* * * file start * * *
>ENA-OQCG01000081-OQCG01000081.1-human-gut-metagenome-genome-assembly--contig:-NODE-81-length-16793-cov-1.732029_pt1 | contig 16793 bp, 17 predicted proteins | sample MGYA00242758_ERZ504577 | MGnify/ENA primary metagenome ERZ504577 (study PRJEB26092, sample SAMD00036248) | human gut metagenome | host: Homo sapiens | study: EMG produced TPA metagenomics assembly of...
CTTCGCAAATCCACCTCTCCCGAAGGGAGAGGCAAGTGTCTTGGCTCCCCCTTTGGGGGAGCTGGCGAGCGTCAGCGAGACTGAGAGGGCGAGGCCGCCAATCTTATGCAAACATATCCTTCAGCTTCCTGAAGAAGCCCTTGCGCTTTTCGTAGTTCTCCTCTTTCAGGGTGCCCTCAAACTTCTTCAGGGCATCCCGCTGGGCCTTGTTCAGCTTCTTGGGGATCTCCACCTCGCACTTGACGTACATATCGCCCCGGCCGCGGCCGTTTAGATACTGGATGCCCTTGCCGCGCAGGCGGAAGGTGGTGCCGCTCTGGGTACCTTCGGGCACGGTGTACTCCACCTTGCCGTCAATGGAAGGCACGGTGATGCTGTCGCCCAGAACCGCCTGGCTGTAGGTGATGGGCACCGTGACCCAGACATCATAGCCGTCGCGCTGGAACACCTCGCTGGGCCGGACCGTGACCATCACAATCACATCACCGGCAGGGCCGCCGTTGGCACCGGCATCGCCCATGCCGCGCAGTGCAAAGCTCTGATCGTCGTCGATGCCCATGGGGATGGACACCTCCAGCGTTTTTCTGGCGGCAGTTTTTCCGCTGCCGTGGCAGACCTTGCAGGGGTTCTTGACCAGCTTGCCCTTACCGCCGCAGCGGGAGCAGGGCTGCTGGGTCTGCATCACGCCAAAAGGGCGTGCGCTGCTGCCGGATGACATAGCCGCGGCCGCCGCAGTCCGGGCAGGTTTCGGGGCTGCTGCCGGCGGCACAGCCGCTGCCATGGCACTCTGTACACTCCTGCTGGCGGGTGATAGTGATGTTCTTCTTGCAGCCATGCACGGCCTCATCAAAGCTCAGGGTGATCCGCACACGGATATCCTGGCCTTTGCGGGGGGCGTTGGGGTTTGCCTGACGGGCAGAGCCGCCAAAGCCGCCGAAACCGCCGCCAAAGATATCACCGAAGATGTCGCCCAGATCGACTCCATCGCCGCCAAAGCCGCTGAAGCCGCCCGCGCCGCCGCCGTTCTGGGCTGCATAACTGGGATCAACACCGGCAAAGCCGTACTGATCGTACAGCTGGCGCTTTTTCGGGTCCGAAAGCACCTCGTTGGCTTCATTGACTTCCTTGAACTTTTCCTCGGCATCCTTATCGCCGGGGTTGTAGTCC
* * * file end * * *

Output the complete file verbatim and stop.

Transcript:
>ENA-OQCG01000081-OQCG01000081.1-human-gut-metagenome-genome-assembly--contig:-NODE-81-length-16793-cov-1.732029_pt1 | contig 16793 bp, 17 predicted proteins | sample MGYA00242758_ERZ504577 | MGnify/ENA primary metagenome ERZ504577 (study PRJEB26092, sample SAMD00036248) | human gut metagenome | host: Homo sapiens | study: EMG produced TPA metagenomics assembly of...
CTTCGCAAATCCACCTCTCCCGAAGGGAGAGGCAAGTGTCTTGGCTCCCCCTTTGGGGGAGCTGGCGAGCGTCAGCGAGACTGAGAGGGCGAGGCCGCCAATCTTATGCAAACATATCCTTCAGCTTCCTGAAGAAGCCCTTGCGCTTTTCGTAGTTCTCCTCTTTCAGGGTGCCCTCAAACTTCTTCAGGGCATCCCGCTGGGCCTTGTTCAGCTTCTTGGGGATCTCCACCTCGCACTTGACGTACATATCGCCCCGGCCGCGGCCGTTTAGATACTGGATGCCCTTGCCGCGCAGGCGGAAGGTGGTGCCGCTCTGGGTACCTTCGGGCACGGTGTACTCCACCTTGCCGTCAATGGAAGGCACGGTGATGCTGTCGCCCAGAACCGCCTGGCTGTAGGTGATGGGCACCGTGACCCAGACATCATAGCCGTCGCGCTGGAACACCTCGCTGGGCCGGACCGTGACCATCACAATCACATCACCGGCAGGGCCGCCGTTGGCACCGGCATCGCCCATGCCGCGCAGTGCAAAGCTCTGATCGTCGTCGATGCCCATGGGGATGGACACCTCCAGCGTTTTTCTGGCGGCAGTTTTTCCGCTGCCGTGGCAGACCTTGCAGGGGTTCTTGACCAGCTTGCCCTTACCGCCGCAGCGGGAGCAGGGCTGCTGGGTCTGCATCACGCCAAAAGGGCGTGCGCTGCTGCCGGATGACATAGCCGCGGCCGCCGCAGTCCGGGCAGGTTTCGGGGCTGCTGCCGGCGGCACAGCCGCTGCCATGGCACTCTGTACACTCCTGCTGGCGGGTGATAGTGATGTTCTTCTTGCAGCCATGCACGGCCTCATCAAAGCTCAGGGTGATCCGCACACGGATATCCTGGCCTTTGCGGGGGGCGTTGGGGTTTGCCTGACGGGCAGAGCCGCCAAAGCCGCCGAAACCGCCGCCAAAGATATCACCGAAGATGTCGCCCAGATCGACTCCATCGCCGCCAAAGCCGCTGAAGCCGCCCGCGCCGCCGCCGTTCTGGGCTGCATAACTGGGATCAACACCGGCAAAGCCGTACTGATCGTACAGCTGGCGCTTTTTCGGGTCCGAAAGCACCTCGTTGGCTTCATTGACTTCCTTGAACTTTTCCTCGGCATCCTTATCGCCGGGGTTGTAGTCC